Why morning workouts rule—and how to make them a habit.
As the saying goes, the early bird gets the worm—or, in this case, the awesome workout. There is a multitude of science-backed reasons to exercise first thing in the morning: lower stress, higher energy, even the ability to ward off weight gain after over indulging at dinner the night before. Morning workouts can lead to a more restful night’s sleep and lower blood pressure.
Why Work Out in the Morning
More fat burning potential. A recent study found that doing a cardiovascular workout on an empty stomach could force the body to burn more fat than it would after a meal. It gets your body to utilize fat for fuel.
Fewer excuses. It is easier to hit the gym in the early morning, when you do not have errands, last-minute work, or happy hour pulling you away. Stuff comes up during the day. If you are running a business, if you have a family, many things can alter your workout time if you wait.
More consistency. It is easier to stick to an exercise plan if you are doing it at the same time every day—say, 7 a.m.—than a variable time like whenever you leave the office. You are less likely to have life show up and distract you from working out.
A revved up metabolism. While exercising at any time of day will speed up your metabolism, you really get a jump-start to your metabolism with a morning workout. Do HIIT training or cardio in the morning, and you have hours of benefit that carry you throughout your day. You are kick starting the engine of life.
How to Become a Morning Workout Person
Banish blue light. Set yourself up for early morning success by powering down well before you hit the hay. Shut down your computer and phone; get rid of all blue light an hour before you go to bed.
Get enough sleep. The National Sleep Foundation recommends seven to nine hours per night for adults. That means you have to get to bed early. If you want to work out at 6 a.m. and you go to bed at two, that is not happening. Try sticking to a strict sleep schedule so you can keep your body’s sleep-wake cycle consistent. This means going to bed and waking up at the same time every day. Your diet also effects how you sleep, so watch your intake before bed and stay clear of nicotine, caffeine and alcohol.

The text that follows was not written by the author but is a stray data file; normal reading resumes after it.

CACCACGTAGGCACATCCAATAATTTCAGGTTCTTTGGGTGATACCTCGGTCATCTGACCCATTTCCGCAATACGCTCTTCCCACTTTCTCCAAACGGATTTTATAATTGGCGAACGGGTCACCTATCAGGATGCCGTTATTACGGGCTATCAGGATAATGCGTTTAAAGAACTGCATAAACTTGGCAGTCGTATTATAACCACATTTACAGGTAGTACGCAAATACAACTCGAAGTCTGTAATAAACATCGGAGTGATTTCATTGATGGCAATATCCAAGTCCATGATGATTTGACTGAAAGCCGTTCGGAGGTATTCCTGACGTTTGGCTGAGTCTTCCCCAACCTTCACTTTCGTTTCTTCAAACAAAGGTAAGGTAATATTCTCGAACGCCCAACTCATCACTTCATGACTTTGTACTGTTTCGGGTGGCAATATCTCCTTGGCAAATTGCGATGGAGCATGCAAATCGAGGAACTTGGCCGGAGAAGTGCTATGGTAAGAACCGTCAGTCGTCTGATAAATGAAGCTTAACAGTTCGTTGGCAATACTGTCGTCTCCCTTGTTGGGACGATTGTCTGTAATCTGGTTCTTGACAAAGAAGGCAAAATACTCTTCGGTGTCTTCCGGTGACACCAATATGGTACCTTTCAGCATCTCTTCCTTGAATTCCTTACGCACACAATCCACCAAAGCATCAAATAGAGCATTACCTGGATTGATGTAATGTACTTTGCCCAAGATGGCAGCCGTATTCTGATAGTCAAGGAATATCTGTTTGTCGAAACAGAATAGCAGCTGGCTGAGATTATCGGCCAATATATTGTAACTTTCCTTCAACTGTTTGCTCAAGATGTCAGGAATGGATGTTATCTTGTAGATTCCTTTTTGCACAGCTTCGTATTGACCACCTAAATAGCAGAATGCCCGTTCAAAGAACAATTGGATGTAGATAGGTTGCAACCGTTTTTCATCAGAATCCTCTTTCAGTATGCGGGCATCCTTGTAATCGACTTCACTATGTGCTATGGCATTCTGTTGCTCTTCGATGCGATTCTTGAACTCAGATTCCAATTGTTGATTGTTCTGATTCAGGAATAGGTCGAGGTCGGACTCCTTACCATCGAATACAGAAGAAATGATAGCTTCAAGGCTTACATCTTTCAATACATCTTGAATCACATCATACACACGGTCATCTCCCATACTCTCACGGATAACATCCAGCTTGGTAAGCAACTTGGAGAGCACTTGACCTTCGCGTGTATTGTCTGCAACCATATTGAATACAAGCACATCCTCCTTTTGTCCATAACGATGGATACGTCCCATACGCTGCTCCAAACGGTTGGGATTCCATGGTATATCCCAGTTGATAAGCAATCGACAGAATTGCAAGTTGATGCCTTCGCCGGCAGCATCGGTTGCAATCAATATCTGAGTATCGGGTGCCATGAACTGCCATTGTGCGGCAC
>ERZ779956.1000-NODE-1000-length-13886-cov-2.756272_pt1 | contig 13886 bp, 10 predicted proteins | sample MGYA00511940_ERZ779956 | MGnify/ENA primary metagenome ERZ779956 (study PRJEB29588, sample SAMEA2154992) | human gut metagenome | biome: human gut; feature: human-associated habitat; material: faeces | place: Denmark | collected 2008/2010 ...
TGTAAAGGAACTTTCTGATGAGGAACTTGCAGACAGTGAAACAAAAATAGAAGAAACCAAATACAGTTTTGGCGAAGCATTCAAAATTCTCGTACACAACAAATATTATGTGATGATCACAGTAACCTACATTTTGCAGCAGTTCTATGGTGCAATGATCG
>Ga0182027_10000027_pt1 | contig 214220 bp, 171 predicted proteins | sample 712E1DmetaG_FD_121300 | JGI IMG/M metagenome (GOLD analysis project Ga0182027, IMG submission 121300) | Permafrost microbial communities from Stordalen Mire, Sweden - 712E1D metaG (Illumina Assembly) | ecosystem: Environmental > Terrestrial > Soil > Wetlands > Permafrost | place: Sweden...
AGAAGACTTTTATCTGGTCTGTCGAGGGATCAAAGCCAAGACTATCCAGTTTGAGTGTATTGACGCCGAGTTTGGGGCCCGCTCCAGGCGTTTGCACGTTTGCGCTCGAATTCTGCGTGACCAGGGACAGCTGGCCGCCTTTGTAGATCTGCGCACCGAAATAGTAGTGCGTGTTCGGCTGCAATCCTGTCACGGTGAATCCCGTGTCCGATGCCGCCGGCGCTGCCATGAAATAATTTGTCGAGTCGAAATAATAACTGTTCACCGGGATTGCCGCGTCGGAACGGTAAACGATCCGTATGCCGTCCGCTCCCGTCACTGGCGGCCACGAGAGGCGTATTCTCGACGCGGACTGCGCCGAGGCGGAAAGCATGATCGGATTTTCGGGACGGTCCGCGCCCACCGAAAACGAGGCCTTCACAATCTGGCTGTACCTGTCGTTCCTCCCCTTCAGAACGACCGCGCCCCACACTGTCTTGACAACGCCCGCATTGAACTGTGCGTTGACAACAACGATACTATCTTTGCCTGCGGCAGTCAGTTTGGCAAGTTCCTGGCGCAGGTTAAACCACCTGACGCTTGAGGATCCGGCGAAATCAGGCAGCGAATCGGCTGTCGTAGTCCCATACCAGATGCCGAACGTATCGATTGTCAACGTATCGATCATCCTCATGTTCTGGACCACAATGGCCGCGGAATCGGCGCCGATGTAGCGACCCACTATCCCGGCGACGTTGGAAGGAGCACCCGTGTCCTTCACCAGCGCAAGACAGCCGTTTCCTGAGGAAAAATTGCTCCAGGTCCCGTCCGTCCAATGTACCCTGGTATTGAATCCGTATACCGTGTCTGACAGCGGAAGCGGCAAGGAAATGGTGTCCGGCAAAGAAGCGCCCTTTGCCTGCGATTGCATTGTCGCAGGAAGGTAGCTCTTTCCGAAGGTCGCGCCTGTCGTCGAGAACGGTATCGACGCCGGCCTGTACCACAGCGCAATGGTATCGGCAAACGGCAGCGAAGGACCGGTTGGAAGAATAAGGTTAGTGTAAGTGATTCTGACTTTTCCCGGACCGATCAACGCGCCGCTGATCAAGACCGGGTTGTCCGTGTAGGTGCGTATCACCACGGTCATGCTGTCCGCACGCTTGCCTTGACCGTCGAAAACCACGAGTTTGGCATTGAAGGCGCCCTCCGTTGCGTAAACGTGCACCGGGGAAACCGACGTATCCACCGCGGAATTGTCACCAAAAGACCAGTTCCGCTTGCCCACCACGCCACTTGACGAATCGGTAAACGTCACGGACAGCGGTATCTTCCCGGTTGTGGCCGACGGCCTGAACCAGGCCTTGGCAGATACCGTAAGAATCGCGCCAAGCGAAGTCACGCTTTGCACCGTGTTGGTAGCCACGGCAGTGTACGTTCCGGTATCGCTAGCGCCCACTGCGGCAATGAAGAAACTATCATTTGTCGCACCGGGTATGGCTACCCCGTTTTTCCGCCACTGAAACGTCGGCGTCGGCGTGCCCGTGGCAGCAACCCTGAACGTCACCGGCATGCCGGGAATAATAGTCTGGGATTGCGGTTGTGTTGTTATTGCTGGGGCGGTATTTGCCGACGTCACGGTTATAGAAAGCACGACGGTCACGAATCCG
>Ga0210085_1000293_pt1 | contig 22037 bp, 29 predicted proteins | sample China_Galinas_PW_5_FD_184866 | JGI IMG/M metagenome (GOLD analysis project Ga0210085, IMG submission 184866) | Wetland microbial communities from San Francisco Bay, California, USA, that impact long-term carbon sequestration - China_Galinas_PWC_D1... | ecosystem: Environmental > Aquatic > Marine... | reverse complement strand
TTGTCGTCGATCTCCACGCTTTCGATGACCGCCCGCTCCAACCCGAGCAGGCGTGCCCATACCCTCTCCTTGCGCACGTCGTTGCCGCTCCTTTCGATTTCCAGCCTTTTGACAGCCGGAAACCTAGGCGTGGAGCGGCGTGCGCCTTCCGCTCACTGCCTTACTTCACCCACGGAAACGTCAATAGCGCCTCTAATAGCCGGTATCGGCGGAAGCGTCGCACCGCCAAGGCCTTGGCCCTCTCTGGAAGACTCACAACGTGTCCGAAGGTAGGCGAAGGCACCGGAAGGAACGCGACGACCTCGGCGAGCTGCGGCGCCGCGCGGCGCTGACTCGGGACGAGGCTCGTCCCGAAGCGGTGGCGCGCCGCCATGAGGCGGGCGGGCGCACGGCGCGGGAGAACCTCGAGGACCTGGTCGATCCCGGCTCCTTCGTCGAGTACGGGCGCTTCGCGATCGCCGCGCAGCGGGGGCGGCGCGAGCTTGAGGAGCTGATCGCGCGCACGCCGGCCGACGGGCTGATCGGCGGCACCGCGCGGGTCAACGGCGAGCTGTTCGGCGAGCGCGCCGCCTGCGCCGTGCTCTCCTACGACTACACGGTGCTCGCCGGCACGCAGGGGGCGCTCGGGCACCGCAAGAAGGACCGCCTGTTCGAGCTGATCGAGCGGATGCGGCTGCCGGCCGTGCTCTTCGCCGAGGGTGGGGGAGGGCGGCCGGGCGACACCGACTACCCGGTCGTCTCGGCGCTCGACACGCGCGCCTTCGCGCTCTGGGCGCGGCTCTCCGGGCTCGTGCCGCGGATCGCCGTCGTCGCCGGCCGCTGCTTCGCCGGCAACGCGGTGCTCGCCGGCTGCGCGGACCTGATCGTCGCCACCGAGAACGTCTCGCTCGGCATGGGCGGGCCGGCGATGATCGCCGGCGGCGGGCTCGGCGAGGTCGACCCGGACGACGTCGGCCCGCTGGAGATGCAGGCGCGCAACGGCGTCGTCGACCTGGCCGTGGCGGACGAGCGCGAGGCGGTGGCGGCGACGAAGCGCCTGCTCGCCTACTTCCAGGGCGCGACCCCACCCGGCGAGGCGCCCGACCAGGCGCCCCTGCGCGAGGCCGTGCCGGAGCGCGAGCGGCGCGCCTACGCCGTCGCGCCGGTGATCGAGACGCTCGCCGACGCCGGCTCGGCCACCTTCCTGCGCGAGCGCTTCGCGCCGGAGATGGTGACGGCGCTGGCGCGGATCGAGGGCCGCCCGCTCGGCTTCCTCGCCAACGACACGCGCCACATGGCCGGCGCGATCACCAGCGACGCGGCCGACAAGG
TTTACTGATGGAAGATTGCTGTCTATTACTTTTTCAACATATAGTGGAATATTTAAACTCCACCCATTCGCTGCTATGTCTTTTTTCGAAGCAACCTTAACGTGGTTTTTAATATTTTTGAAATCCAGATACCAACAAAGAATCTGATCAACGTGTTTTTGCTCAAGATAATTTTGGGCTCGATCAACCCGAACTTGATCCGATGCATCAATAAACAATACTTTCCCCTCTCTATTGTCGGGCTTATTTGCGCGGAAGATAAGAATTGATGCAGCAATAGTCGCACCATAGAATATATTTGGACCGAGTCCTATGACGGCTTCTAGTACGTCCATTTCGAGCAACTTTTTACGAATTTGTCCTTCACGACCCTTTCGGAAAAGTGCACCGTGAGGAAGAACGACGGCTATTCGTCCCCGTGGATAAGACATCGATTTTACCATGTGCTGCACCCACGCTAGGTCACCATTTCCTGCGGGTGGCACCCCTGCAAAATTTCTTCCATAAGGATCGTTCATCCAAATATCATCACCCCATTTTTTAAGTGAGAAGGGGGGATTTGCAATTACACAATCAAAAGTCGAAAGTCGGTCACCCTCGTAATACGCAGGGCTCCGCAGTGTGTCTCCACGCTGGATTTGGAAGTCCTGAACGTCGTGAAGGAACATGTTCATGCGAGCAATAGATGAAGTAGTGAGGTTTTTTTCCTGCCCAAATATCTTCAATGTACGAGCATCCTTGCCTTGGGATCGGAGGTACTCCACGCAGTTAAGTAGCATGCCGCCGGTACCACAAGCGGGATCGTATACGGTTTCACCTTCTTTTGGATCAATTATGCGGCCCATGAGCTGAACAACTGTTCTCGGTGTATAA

Let yourself adjust. You are not going to go from hitting the snooze button to bounding out of bed overnight, and that is okay. The good news about working out in the morning, you will adjust. It takes a couple of weeks. It can be difficult for people to make that change if they have not done it before, but they can change their circadian rhythms over the course of a few weeks. It will get easier and easier.
Make a date. You are less likely to hit the snooze button if you make plans to meet someone at the gym. “Get someone to hold you accountable, whether it’s a workout partner or a trainer appointment or a group class that starts at a certain time.” Friedman says. Also, be sure to set reminders and alerts on your phone to make sure your session is front of mind when you wake up.
If necessary, fuel up. If you are wary of working out on an empty stomach, try a snack. Be clear about what you need in your stomach beforehand. Maybe you need that cup of coffee or a little bit of something easily digestible, like some whey protein powder and water, or a small piece of fruit. Having something in your system will help keep your energy post-workout and into your day.
Pack your bag. Keep your gym bag by the door. Lay out your gym clothes the night before, or maybe sleep in your gym shirt if it means that you will rise amped to work out.